A First Date with Joe Maffo

Man holds alligator

Joe adorns me with a snake necklace while showing off  one of his toys; a baby (live) alligator.

If you haven’t yet been to the Joe Maffo’s exhibit at the Coastal Discovery Museum at Honey Horn, then you are missing out on something special.  Held outside on Wednesdays, Fridays, and Saturdays, from 11:00 am – 3:00 pm, Joe and his staff of students and volunteers educate delighted crowds about reptiles, chickens, and rabbits, among those he had the day I visited with Johnny D.

Brothers  Brothers, Miles and Owen, share a python.

kid holds baby gator

Local student assists Maffo as summer job.

kid with snake

Visitor from Beaufort, Miguel wears a python “hoodie” with Maffo.

Joe carefully wraps onlookers with his friends, then explains how and what they eat, and why they should never be approached in the wild.

“I want people to educate people to respect our wildlife, but not fear it.  We are all part of the same eco-system,”  says Joe.





And we’re not the only ones who appreciate Maffo’s expertise.  Featured in August’s Men’s Health magazine, pg. 34, he’s gone nationwide.  Also look for a piece in the Wall Street Journal called What’s in My Bag, for a look at what Joe Maffo carries around with him… maybe you don’t want to know!

chicken on guy's shoulder

Johnny D bonds with a chicken.

For more information about Critter Management call, 843-681-8050

Or check out the exhibit schedule here: http://www.coastaldiscovery.org/home/discover-and-learn/site-tours-programs/








Hilton Head Island, South Carolina; An Oasis For Artists

Nancy Mitchell paints outside on Hilton Head Island

Hilton Head Island Plein Air Artist, Nancy Mitchell, loves to work outdoors whenever possible.

*One of the joys of living on Hilton Head Island is knowing that, when it comes to retiring from a lifetime of ‘the grind’, the relocation aspect is already knocked.  The next thing to check off – while taking that last ride home on the commuter train – is pursuing a lifelong passion that, for many people, is to follow an artistic vision.  So now, the question arises, if one is a working artist, living in Hilton Head, South Carolina, where does one go, and what does one do, when it’s time to retire?  Hmmmm.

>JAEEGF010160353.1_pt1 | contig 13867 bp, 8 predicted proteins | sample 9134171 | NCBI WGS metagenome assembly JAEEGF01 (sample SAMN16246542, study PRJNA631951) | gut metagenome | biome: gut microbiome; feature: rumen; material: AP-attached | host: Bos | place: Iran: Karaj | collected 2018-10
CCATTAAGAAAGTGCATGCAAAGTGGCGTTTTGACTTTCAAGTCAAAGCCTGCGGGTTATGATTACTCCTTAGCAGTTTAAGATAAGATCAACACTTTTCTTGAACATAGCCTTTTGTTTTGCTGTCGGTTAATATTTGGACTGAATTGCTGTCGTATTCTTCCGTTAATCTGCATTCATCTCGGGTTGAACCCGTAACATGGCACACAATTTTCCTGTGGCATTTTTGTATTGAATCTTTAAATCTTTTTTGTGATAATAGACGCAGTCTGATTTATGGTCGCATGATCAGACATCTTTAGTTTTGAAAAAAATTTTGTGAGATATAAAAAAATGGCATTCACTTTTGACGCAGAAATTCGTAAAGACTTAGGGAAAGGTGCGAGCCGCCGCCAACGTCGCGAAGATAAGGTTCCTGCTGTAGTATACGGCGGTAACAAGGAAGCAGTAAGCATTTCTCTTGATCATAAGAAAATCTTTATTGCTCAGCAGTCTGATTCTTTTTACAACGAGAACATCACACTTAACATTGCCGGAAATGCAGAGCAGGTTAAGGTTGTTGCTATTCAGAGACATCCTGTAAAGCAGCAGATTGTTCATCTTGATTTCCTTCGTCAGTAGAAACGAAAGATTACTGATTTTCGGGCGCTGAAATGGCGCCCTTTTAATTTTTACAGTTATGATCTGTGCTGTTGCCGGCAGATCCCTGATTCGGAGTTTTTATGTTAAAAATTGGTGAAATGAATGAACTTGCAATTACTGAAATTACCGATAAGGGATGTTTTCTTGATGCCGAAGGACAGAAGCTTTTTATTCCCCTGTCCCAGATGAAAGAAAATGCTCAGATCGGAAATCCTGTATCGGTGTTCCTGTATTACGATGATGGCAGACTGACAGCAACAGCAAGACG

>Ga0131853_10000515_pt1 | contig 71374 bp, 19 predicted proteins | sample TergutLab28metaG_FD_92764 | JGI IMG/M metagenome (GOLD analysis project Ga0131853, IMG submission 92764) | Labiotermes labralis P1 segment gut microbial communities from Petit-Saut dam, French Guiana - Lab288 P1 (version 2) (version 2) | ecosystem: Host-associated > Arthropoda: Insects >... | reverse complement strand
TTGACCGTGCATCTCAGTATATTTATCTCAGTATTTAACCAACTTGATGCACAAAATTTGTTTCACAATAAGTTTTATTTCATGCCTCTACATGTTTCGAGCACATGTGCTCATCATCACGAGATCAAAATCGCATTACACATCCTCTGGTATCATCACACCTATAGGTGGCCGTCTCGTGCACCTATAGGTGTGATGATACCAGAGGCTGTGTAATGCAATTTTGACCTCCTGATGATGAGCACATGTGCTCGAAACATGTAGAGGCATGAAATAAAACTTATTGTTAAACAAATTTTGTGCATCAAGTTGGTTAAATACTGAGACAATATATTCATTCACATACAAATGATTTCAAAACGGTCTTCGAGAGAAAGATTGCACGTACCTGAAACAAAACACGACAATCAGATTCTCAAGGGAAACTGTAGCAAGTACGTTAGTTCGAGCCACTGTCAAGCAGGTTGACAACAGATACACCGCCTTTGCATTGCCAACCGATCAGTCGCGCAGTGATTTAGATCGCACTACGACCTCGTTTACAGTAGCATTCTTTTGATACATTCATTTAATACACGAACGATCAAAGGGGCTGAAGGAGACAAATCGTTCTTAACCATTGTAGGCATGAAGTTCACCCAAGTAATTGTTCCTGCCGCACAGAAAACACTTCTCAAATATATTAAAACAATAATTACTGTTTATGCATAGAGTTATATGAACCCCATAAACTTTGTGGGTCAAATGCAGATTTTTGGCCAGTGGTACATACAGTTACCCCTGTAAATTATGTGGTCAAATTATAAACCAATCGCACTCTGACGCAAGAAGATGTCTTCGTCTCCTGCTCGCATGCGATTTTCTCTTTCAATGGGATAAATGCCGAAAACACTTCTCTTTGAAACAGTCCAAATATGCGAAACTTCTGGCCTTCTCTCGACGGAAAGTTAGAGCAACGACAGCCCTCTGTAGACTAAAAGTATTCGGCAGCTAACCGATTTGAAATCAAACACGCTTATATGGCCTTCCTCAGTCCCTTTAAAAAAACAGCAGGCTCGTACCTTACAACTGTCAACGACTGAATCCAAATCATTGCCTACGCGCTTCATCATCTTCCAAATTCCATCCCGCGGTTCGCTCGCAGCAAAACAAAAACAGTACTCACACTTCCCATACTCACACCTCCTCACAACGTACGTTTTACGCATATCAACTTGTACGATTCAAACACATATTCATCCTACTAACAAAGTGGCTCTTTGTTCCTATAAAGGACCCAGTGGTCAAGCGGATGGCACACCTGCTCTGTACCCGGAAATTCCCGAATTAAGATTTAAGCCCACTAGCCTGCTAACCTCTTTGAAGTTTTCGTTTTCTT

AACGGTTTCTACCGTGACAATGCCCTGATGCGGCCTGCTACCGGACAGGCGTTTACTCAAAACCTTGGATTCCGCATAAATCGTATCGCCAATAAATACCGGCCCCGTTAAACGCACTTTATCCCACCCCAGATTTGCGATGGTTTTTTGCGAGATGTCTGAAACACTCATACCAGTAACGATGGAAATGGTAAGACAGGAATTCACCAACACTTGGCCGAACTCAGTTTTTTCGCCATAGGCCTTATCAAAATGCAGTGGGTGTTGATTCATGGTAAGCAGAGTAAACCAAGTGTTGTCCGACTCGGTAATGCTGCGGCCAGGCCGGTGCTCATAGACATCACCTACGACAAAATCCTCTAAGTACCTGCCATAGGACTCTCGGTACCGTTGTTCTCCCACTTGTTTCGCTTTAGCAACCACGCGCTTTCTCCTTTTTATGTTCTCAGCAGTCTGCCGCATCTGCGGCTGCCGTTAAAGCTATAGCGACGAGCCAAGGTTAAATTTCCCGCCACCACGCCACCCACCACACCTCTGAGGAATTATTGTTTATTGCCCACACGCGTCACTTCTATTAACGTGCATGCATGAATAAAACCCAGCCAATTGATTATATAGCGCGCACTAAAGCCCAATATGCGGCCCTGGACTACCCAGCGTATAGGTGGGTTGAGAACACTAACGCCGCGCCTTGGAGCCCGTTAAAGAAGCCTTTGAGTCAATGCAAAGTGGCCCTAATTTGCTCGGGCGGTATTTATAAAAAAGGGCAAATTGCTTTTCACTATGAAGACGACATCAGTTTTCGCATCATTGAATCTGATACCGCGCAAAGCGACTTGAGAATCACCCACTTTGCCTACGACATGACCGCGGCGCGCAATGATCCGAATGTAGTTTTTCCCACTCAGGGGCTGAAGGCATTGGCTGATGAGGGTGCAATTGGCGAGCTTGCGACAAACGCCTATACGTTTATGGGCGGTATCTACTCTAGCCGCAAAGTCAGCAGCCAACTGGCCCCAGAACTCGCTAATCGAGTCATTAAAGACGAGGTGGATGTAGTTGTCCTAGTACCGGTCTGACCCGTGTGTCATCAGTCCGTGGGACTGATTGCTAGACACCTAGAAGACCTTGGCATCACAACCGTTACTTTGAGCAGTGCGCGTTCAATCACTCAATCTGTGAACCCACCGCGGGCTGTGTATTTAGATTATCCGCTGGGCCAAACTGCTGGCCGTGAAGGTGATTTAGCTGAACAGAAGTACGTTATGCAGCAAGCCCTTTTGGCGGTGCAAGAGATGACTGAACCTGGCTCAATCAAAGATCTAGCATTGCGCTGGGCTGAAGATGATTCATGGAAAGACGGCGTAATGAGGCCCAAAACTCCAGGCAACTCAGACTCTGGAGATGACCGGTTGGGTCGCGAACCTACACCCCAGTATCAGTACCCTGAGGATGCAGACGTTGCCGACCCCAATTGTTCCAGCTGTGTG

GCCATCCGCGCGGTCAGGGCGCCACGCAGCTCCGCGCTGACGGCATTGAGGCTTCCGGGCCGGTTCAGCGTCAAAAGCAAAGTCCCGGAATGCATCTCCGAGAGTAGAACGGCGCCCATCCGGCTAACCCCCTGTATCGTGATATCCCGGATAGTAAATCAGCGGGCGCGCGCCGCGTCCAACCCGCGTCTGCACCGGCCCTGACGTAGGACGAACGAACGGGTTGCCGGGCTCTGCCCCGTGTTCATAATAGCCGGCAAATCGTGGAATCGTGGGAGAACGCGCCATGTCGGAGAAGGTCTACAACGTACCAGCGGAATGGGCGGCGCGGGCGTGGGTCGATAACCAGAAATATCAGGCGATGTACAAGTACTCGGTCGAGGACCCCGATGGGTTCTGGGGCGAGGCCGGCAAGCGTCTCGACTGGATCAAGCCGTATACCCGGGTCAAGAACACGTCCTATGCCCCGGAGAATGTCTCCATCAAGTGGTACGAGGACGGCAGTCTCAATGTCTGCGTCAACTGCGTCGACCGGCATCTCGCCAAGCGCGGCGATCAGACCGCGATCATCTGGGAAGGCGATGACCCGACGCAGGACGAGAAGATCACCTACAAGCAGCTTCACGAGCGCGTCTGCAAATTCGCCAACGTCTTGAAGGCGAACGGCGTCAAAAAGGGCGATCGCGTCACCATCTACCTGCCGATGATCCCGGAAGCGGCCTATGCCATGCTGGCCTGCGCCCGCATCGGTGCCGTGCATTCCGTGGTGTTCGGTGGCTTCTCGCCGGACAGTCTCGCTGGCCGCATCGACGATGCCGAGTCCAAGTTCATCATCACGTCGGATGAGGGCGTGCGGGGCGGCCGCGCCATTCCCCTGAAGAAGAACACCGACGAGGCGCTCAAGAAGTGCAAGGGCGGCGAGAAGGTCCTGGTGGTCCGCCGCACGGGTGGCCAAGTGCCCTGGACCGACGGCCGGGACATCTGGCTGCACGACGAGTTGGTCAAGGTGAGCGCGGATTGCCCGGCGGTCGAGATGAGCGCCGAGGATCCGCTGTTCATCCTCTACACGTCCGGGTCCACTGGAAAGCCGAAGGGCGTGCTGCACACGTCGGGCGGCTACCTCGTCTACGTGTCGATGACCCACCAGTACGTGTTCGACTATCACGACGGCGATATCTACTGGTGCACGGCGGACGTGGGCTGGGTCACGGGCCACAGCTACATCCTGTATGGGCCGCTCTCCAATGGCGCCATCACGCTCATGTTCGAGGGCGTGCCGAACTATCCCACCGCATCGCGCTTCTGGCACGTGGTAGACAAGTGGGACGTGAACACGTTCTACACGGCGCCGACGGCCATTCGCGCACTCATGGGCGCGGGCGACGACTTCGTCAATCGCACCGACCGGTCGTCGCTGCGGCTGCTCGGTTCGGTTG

Brucie Holler, Artist, works in her studio.

Impressionist painter, Brucie Holler, at work in her studio.

Hilton Head’s natural surroundings are further blessings to those lucky enough to wake up here each day.  To many people around the world, the natural habitat of the lowcountry, is truly a work of art, and cannot be overstated as a luxury, especially, when considering that much of this community’s resort development began during an era when little, if any, consideration was given to the environment, and greenhouse gases hadn’t even made it into the political lexicon.  Landscaping in the sixties and seventies on the east and west coast of the United States consisted of razing shoreline forests to erect high-rise dwellings with penthouses, and city skyscrapers.   It simply wasn’t vogue to leave trees standing, where rent could be collected.

Joe and Marilyn Bowler

Portraiture Artist, Joe Bowler pictured left, with late wife, Marilyn, in 2008

Yet, in spite of this, Hilton Head developed as it did, creating a land/seascape on the southeastern shoreline, second to none.  Ancient live oaks, veiled with Spanish moss, and wax myrtle trees grow unhindered, where alligators, snowy egrets, and herons fish standing next to each other.  Really, one can almost hear them talking to each other.  And, as recently as two years ago, Asian community developers began visiting Hilton Head to understand what made it so aesthetically pleasing to investors and vacationers, so they could mimic it in their own resort planning.

Which begs the question, how does one feel artistically inspired in a place that is itself, a natural work of art?  Hilton Head Island is a glorious little nook, a most pristine example of developed shoreline in the lowcountry along the eastern seaboard.  The answer is that inspiration resides within the artist, evidenced during the research and interviewing of this article highlighting four distinctly different, renowned Hilton Head working artists who live and create just around the corner from one another.

I. Robert Rommel

predator bird catches fish

‘Osprey Catches Flounder’, in this award-winning photograph, by Robert Rommel.

Schoolteachers on Hilton Head make great use of field trip opportunities inherent just by virtue of living and learning on the island.  Any numbers of locally protected areas easily bring textbook illustrations to vibrant life, so that everything learned in the classroom, can be applied to the immediate natural habitat.

Fortunately, the lowcountry is a veritable biosphere of wildlife, encouraging constant outdoor studies.  Science classes often include trips to the beach, trolling for shells and exoskeletons scattered, layered under eons of tides.  With this as background, research biologist/wildlife photographer, Robert Rommel, takes advantage of his surroundings to amplify the range of his own camera art, as well as, to give him a unique perspective when teaching photography workshops.

Photographer Shoots Fiddler Crab

Wildlife Photographer, Robert Rommel Waits Out the Fiddler Crab Mating Ritual With Extraordinary Patience

Fiddler Crab close-up

Fiddler Crab Prepares to Impress His Date




Fiddler Crab Dance

Wow, She’s Impressed. I am, too.





His current project, conducted on location at Fish Haul Creek Park at Port Royal Plantation beach, includes a scenic trail walk through the park, opening out to one of many of Hilton Head’s awesome, natural surprises.  A constantly changing seascape view including shoreline, huge rocks, tide pools, and just over the waterway, Port Royal Plantation.